If Anton Arcane had a mustache, he'd be twirling it by the end of "Swamp Thing" #12. The second part of the "Rotworld" prologue brings Arcane back to the pages of "Swamp Thing" and propels the alliance of Alec Holland and Buddy Baker towards the proverbial fan. Arcane monologues like the timeless villain he is and reveals all to the heroes and readers before the split-page cliffhanger.
Arcane reveals everything except how to undo the damage from the Rot. While Swamp Thing's rogues gallery is certainly more impressive than Animal Man's, there is no denying that Scott Snyder writes Arcane as a big villain bold enough to threaten multiple heroes.
Scott Snyder and Jeff Lemire are credited as co-scripting this issue, which is done seamlessly. Socks, Ellen and Maxine Baker and Abigail Arcane are introduced, remain distinct characters and bring their own history and voice throughout the story. All of them have roles to play and are very deserving of the panels they share with the titular heroes. Snyder and Lemire seize the opportunity to have Socks and Abby strategize against the Rot -- a pairing almost as entertaining as Swamp Thing and Animal Man.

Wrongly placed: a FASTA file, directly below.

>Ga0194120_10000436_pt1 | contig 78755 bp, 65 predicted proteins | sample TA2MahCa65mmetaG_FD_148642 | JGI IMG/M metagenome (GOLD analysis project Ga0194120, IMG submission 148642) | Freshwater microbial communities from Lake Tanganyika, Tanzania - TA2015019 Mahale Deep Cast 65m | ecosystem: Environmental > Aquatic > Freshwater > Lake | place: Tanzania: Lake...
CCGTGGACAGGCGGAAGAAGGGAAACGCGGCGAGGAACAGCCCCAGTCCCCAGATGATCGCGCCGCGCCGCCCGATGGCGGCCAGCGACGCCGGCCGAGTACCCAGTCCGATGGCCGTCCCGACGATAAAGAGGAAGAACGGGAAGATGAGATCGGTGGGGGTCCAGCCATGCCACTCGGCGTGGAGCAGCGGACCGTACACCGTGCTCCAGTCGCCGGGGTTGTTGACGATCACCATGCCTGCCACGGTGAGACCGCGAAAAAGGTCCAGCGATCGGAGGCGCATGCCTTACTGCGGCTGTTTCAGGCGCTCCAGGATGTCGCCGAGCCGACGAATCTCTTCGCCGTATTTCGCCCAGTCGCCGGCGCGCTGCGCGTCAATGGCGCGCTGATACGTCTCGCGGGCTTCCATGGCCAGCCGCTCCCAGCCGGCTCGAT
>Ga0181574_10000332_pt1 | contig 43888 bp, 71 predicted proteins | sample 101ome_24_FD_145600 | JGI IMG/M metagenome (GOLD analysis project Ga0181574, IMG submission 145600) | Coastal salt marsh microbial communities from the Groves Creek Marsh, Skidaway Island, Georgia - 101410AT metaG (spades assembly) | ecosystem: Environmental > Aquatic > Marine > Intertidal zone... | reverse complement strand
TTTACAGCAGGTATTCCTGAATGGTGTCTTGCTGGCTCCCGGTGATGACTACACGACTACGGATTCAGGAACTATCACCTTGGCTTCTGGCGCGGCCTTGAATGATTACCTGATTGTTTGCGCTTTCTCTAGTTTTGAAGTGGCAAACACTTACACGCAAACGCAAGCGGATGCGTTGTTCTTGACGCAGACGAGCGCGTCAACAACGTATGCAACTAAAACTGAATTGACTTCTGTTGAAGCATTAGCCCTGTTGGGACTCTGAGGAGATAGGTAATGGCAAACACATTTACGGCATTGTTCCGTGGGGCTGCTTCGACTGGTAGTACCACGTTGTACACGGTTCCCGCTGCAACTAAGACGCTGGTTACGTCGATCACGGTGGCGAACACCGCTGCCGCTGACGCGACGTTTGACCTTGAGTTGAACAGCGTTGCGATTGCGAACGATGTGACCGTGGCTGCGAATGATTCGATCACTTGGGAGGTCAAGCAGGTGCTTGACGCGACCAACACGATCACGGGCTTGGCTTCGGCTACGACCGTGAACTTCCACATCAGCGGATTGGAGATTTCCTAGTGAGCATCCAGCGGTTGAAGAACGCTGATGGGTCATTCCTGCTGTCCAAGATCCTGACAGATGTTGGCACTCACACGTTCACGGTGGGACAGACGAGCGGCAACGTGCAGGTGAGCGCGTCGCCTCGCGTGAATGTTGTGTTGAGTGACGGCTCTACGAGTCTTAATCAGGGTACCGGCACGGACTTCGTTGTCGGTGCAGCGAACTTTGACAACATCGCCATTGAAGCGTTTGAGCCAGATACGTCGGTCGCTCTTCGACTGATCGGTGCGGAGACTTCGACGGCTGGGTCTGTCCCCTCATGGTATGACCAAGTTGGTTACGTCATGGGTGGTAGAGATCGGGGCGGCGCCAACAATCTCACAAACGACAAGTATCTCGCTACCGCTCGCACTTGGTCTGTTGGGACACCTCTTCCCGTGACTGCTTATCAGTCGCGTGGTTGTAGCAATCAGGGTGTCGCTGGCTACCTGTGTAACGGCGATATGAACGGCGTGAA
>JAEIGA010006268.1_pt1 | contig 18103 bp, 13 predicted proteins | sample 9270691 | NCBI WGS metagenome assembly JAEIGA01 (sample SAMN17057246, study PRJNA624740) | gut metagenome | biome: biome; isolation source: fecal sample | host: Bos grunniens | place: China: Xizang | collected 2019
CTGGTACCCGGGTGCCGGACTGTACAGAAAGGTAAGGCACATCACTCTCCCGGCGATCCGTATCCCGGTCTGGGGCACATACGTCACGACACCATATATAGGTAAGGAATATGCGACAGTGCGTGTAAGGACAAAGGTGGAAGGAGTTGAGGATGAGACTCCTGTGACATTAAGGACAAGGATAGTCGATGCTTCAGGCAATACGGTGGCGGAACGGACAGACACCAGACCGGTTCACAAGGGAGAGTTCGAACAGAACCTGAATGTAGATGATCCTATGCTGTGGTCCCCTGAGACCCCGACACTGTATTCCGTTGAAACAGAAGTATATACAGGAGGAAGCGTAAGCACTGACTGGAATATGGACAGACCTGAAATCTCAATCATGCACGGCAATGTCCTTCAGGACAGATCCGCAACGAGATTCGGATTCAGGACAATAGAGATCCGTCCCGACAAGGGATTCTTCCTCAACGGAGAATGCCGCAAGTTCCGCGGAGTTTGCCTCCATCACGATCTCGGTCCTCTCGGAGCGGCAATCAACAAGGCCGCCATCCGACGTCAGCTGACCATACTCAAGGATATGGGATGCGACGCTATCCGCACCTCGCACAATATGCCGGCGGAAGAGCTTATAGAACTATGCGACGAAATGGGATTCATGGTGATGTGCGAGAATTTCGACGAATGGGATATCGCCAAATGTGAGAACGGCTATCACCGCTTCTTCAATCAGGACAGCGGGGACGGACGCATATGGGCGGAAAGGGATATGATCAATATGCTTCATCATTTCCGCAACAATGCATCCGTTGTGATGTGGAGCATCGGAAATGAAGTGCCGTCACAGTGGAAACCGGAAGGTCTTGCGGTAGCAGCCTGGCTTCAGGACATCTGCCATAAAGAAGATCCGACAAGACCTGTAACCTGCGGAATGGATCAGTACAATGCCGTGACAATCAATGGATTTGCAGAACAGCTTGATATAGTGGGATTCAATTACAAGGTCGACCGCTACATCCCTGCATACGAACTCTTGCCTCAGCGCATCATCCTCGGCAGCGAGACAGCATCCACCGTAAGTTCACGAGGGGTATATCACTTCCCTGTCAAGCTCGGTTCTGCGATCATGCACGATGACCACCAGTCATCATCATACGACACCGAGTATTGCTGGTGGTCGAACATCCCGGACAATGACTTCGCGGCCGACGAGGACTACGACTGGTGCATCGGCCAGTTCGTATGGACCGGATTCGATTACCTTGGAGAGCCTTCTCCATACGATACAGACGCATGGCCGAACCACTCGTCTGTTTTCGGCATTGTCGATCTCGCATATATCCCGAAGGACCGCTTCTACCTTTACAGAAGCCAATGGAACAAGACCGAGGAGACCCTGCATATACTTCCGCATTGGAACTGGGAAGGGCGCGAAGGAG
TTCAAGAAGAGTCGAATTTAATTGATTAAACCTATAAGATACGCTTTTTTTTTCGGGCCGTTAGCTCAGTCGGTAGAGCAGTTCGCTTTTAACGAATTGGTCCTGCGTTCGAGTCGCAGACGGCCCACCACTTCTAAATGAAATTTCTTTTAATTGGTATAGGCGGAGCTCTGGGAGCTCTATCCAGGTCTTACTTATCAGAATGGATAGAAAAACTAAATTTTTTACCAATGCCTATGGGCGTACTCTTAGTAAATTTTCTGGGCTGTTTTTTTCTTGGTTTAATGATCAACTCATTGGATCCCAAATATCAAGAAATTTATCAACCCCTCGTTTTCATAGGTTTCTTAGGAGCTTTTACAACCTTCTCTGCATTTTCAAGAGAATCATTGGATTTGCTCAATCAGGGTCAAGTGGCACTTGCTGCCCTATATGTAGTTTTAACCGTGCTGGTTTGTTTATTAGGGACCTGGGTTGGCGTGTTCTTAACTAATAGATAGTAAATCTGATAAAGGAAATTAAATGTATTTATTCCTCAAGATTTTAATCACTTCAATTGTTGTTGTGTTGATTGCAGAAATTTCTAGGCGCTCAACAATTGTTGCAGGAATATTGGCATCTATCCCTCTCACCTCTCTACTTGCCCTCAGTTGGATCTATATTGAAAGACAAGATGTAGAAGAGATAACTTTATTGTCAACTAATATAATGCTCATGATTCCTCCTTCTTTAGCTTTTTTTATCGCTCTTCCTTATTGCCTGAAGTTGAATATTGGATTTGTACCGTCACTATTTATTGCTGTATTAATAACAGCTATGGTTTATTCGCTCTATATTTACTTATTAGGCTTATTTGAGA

From page one, Marco Rudy successfully upholds the organic page layout designs Yanick Paquette established for this title a year ago. With three different inkers (two if you exclude Rudy inking his own work) applying definition and dimension to his pencils, Rudy's figures are not as heavily bogged down by shadows as they would be with Paquette at the helm. This provides Val Staples with more canvas to fill with digital coloring brilliance. Staples keeps the coloring tight and dramatic, leaving hints of the real world to shine through the garish attack. The lighter shadow works for the elements in play, but there are some scenes, like the bone ladder, that would have been more visually impressive with more detail, shadow or both.
After a year of drifting around one another, "Swamp Thing" and "Animal Man" finally connect, allowing Lemire and Snyder the opportunity to share their collaboration with readers. Both writers have made this team-up seem natural and worthy of any classic team-up title from yesteryear. This adventure is the type of fun the darker corners of a pre-Vertigo, pre-Crisis DC Universe provided on a regular basis. The read is disturbing, making the characters that much more heroic, but even so, there are no guarantees. The suspenseful results growing out of "Swamp Thing" #12 assure readers the action and anticipation will not subside any time soon.